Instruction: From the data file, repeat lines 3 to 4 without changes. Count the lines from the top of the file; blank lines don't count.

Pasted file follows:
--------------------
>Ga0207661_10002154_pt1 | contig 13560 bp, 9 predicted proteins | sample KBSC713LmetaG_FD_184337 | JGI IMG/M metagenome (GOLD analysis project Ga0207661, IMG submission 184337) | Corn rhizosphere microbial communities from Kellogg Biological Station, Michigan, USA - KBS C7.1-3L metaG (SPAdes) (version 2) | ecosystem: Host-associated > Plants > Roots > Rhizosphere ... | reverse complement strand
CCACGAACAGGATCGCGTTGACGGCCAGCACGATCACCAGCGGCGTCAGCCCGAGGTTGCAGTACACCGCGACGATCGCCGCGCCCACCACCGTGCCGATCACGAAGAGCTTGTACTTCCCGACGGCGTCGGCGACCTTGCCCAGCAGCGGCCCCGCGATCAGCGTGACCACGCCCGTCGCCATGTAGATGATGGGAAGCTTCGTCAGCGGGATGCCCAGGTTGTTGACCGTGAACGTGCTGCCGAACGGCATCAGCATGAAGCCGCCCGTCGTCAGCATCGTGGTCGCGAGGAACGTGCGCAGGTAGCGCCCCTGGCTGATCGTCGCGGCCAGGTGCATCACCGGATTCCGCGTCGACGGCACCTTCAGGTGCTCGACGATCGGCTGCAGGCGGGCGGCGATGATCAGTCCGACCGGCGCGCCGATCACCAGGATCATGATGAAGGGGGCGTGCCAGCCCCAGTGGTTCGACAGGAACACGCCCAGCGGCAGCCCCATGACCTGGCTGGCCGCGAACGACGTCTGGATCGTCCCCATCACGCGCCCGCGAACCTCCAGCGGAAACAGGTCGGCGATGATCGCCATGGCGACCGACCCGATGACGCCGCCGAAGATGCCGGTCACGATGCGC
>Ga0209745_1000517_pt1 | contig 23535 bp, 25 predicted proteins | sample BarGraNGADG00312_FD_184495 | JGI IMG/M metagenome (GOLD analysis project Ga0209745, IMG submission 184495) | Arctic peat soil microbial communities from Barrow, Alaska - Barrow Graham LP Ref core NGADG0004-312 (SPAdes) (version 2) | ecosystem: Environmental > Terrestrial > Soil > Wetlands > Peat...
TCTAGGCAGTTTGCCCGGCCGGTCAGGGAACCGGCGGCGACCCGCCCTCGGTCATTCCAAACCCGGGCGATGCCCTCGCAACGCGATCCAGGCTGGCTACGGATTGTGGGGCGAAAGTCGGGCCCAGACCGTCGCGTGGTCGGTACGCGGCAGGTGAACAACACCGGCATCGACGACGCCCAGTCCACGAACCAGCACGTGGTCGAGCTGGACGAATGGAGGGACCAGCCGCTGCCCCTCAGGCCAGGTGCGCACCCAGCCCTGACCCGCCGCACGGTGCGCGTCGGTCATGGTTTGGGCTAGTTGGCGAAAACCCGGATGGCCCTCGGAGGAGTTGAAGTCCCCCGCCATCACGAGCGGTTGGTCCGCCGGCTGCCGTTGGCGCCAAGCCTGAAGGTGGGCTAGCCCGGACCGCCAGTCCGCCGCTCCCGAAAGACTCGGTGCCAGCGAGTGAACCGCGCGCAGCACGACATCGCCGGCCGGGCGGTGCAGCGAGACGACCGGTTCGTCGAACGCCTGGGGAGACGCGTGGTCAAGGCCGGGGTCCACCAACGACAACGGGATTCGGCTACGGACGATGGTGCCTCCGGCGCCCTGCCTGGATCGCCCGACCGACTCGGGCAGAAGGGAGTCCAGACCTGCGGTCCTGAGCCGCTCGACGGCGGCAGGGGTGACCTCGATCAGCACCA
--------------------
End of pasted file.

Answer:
>Ga0209745_1000517_pt1 | contig 23535 bp, 25 predicted proteins | sample BarGraNGADG00312_FD_184495 | JGI IMG/M metagenome (GOLD analysis project Ga0209745, IMG submission 184495) | Arctic peat soil microbial communities from Barrow, Alaska - Barrow Graham LP Ref core NGADG0004-312 (SPAdes) (version 2) | ecosystem: Environmental > Terrestrial > Soil > Wetlands > Peat...
TCTAGGCAGTTTGCCCGGCCGGTCAGGGAACCGGCGGCGACCCGCCCTCGGTCATTCCAAACCCGGGCGATGCCCTCGCAACGCGATCCAGGCTGGCTACGGATTGTGGGGCGAAAGTCGGGCCCAGACCGTCGCGTGGTCGGTACGCGGCAGGTGAACAACACCGGCATCGACGACGCCCAGTCCACGAACCAGCACGTGGTCGAGCTGGACGAATGGAGGGACCAGCCGCTGCCCCTCAGGCCAGGTGCGCACCCAGCCCTGACCCGCCGCACGGTGCGCGTCGGTCATGGTTTGGGCTAGTTGGCGAAAACCCGGATGGCCCTCGGAGGAGTTGAAGTCCCCCGCCATCACGAGCGGTTGGTCCGCCGGCTGCCGTTGGCGCCAAGCCTGAAGGTGGGCTAGCCCGGACCGCCAGTCCGCCGCTCCCGAAAGACTCGGTGCCAGCGAGTGAACCGCGCGCAGCACGACATCGCCGGCCGGGCGGTGCAGCGAGACGACCGGTTCGTCGAACGCCTGGGGAGACGCGTGGTCAAGGCCGGGGTCCACCAACGACAACGGGATTCGGCTACGGACGATGGTGCCTCCGGCGCCCTGCCTGGATCGCCCGACCGACTCGGGCAGAAGGGAGTCCAGACCTGCGGTCCTGAGCCGCTCGACGGCGGCAGGGGTGACCTCGATCAGCACCA